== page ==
Critics of the Prime Minister were harassed and prosecuted. Foreign migrant workers were exploited and abused by employers. Thousands of Bidun resident in Kuwait remained stateless, impeding their access to health, education and other rights. At least three people were sentenced to death; no executions were reported.
Kuwait’s human rights record was assessed under the UN Universal Periodic Review in May. In September, the government accepted 114 recommendations, including to improve conditions for foreign migrant workers, and rejected 25 recommendations, including to establish a moratorium on executions.Top of page
Two critics of the Prime Minister continued to face harassment and prosecution.
Two Kuwaiti nationals, Fawzi al-Odah and Faiz al-Kandari, continued to be detained by the US authorities at Guantánamo Bay, Cuba. In September, a US judge denied a habeas corpus petition brought on behalf of Faiz al-Kandari, effectively consigning him to indefinite detention.
In April, the government refused appeals by the US authorities to confiscate the passports and impose other restrictions on two former Guantánamo detainees, Khaled al-Mutairi and Fouad al-Rabia.
In May, eight men accused of belonging to al-Qa’ida and planning to attack a US base in Kuwait were acquitted by a criminal court; the acquittals were confirmed by the Court of Appeal on 28 October. In December 2009, a court had accepted that the accused were ill-treated in pre-trial detention; no action was known to have been taken against those allegedly responsible for their ill-treatment.Top of page
Women continued to face discrimination in law and practice. However, the government enacted new legislation to make Kuwaiti women eligible to receive the state social allowance if their husbands do not receive it and to provide for paid maternity leave for women employed by the state.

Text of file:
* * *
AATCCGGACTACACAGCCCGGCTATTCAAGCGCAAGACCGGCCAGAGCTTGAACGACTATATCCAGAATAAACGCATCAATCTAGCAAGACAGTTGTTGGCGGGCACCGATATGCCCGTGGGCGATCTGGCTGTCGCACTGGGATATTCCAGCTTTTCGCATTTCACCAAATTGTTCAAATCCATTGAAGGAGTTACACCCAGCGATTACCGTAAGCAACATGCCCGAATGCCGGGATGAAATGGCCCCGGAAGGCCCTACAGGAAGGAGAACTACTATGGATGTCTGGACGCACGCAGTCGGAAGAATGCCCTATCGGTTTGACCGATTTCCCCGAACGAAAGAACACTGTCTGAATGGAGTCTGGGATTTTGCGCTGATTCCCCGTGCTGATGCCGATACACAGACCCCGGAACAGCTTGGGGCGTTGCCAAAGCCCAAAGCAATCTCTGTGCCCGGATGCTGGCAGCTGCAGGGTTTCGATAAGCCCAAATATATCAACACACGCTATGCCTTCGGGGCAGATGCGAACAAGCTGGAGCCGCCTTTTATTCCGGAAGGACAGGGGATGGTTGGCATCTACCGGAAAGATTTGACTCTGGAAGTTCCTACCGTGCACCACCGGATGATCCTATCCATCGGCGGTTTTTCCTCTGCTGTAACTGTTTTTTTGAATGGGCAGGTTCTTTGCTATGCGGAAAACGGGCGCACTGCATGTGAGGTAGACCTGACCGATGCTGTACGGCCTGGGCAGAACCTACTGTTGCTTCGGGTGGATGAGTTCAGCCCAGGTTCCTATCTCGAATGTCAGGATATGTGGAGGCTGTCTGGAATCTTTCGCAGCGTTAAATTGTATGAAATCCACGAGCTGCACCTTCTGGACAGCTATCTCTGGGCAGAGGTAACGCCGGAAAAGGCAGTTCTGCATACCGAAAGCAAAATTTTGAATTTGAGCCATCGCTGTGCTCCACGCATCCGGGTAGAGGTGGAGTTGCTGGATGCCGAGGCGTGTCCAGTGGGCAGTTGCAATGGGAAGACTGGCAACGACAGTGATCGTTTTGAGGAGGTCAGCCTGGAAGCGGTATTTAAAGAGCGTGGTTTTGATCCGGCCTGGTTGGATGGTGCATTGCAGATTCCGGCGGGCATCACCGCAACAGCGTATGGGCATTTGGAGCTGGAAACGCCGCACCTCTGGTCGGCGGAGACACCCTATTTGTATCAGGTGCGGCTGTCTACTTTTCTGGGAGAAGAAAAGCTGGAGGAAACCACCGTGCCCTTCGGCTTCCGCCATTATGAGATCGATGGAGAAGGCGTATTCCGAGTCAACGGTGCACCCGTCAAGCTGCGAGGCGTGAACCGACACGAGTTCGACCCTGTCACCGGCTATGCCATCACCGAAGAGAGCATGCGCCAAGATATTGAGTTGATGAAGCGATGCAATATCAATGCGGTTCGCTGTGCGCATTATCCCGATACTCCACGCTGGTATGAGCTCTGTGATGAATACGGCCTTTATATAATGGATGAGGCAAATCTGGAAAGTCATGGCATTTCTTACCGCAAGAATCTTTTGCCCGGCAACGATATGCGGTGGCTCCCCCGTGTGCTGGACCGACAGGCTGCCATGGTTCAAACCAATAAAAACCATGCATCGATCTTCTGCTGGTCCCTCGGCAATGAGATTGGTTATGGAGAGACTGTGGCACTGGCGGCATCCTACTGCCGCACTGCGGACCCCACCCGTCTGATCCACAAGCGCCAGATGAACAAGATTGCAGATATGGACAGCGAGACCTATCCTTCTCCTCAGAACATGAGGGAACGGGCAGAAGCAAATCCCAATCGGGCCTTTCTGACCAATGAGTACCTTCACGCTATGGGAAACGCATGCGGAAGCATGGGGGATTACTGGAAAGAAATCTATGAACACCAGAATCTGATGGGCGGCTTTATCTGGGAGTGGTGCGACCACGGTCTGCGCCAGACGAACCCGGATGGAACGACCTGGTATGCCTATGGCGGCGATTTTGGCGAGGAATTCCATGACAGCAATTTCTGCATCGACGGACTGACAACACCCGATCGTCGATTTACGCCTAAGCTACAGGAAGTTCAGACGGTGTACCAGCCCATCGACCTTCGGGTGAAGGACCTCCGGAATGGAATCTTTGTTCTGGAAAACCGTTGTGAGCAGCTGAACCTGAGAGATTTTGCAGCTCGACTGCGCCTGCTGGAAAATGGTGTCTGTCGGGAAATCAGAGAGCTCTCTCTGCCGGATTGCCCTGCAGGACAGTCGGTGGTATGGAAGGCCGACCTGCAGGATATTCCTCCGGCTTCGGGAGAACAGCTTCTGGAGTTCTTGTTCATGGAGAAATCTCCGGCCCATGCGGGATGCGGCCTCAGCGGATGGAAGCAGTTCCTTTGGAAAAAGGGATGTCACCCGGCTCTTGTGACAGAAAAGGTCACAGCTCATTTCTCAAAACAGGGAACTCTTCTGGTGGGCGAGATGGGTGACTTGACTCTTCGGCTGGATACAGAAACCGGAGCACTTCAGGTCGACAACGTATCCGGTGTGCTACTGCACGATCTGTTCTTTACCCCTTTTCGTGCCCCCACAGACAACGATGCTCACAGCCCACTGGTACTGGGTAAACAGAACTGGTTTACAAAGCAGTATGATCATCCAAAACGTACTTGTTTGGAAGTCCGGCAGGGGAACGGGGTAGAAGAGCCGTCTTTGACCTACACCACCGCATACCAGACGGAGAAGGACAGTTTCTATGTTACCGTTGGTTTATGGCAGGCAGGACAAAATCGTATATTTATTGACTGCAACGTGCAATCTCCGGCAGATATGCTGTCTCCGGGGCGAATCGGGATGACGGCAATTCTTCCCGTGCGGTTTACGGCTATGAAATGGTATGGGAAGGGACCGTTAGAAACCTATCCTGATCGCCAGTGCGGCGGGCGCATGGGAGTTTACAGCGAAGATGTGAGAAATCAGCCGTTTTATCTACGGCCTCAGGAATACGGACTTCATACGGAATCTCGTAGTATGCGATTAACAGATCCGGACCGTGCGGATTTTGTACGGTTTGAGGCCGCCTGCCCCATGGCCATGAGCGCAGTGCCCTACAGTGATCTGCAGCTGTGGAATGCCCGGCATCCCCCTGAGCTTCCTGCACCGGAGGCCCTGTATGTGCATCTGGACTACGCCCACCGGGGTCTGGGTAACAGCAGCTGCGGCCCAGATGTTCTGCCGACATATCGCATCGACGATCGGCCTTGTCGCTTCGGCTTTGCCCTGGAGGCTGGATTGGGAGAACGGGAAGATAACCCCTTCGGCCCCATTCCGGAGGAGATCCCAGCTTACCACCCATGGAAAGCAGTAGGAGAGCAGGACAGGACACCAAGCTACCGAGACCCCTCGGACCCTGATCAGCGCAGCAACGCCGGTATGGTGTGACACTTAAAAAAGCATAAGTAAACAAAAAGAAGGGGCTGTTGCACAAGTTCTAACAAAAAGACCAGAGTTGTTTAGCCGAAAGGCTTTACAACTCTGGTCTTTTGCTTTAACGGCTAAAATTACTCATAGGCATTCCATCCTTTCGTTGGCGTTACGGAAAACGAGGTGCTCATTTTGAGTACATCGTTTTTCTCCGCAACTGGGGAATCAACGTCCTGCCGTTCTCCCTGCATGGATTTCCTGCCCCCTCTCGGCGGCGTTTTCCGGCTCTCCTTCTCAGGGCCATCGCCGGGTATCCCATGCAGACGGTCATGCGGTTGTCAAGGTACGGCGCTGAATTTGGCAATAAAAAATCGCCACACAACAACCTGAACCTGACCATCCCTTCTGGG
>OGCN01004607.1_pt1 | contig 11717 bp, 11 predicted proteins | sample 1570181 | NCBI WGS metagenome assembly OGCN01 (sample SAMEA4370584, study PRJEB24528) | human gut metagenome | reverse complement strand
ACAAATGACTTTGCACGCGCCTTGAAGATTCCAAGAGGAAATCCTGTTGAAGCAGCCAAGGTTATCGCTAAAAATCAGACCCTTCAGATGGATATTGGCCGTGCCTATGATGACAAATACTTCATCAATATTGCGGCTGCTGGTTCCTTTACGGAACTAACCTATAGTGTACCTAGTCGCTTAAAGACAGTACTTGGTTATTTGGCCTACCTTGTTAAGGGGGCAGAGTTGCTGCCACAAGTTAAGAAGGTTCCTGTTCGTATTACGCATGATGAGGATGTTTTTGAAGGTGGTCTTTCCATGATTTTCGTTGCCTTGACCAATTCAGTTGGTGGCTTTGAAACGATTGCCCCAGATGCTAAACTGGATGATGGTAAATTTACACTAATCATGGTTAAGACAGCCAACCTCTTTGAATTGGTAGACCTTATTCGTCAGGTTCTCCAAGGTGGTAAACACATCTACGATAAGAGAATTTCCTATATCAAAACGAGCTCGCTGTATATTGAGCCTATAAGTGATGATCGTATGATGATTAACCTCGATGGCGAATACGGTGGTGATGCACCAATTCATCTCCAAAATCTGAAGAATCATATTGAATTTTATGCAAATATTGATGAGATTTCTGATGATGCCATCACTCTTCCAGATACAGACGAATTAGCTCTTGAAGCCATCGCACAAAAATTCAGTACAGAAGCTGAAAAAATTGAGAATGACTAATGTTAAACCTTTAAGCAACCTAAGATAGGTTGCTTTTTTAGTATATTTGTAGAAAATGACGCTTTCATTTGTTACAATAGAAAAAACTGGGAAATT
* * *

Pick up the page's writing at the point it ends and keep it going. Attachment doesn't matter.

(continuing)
In November, the government announced what it called a comprehensive plan to resolve the problems facing the Bidun community, indicating that many would be accorded Kuwaiti nationality although more than half would not and so would remain stateless. Thousands of Bidun long resident in Kuwait have continued to be denied Kuwaiti nationality and are currently stateless. As such, they are denied access to health, education, employment and social services on an equitable basis with Kuwaiti citizens.Top of page
Foreign migrant workers were inadequately protected by law and in practice, so continued to be exploited and abused by employers. Suicide rates among such workers were reported to be high.
New labour legislation relating largely to the private sector came into force on 20 February. It prohibits the employment of minors aged under 15 and requires that a public authority be established to oversee the recruitment and employment of foreign migrant workers.Top of page
At least two men and one woman were sentenced to death for murder. One death sentence was reported to have been commuted on appeal. No executions were reported.
In December, Kuwait was one of the minority of states that voted against a UN General Assembly resolution calling for a worldwide moratorium on executions.Top of page